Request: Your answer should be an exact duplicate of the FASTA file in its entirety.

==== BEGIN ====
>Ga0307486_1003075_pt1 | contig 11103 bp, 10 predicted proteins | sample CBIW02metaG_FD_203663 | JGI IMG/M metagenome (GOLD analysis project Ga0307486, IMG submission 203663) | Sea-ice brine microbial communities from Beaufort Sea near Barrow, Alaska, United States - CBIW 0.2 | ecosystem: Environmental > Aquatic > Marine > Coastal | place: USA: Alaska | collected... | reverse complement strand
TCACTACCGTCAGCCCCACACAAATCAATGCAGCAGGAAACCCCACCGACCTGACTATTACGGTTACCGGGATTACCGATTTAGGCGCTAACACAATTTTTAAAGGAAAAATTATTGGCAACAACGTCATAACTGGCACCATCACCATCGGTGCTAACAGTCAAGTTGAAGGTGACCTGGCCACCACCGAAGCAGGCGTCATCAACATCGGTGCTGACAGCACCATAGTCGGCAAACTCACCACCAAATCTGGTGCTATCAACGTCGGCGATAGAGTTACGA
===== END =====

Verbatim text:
>Ga0307486_1003075_pt1 | contig 11103 bp, 10 predicted proteins | sample CBIW02metaG_FD_203663 | JGI IMG/M metagenome (GOLD analysis project Ga0307486, IMG submission 203663) | Sea-ice brine microbial communities from Beaufort Sea near Barrow, Alaska, United States - CBIW 0.2 | ecosystem: Environmental > Aquatic > Marine > Coastal | place: USA: Alaska | collected... | reverse complement strand
TCACTACCGTCAGCCCCACACAAATCAATGCAGCAGGAAACCCCACCGACCTGACTATTACGGTTACCGGGATTACCGATTTAGGCGCTAACACAATTTTTAAAGGAAAAATTATTGGCAACAACGTCATAACTGGCACCATCACCATCGGTGCTAACAGTCAAGTTGAAGGTGACCTGGCCACCACCGAAGCAGGCGTCATCAACATCGGTGCTGACAGCACCATAGTCGGCAAACTCACCACCAAATCTGGTGCTATCAACGTCGGCGATAGAGTTACGA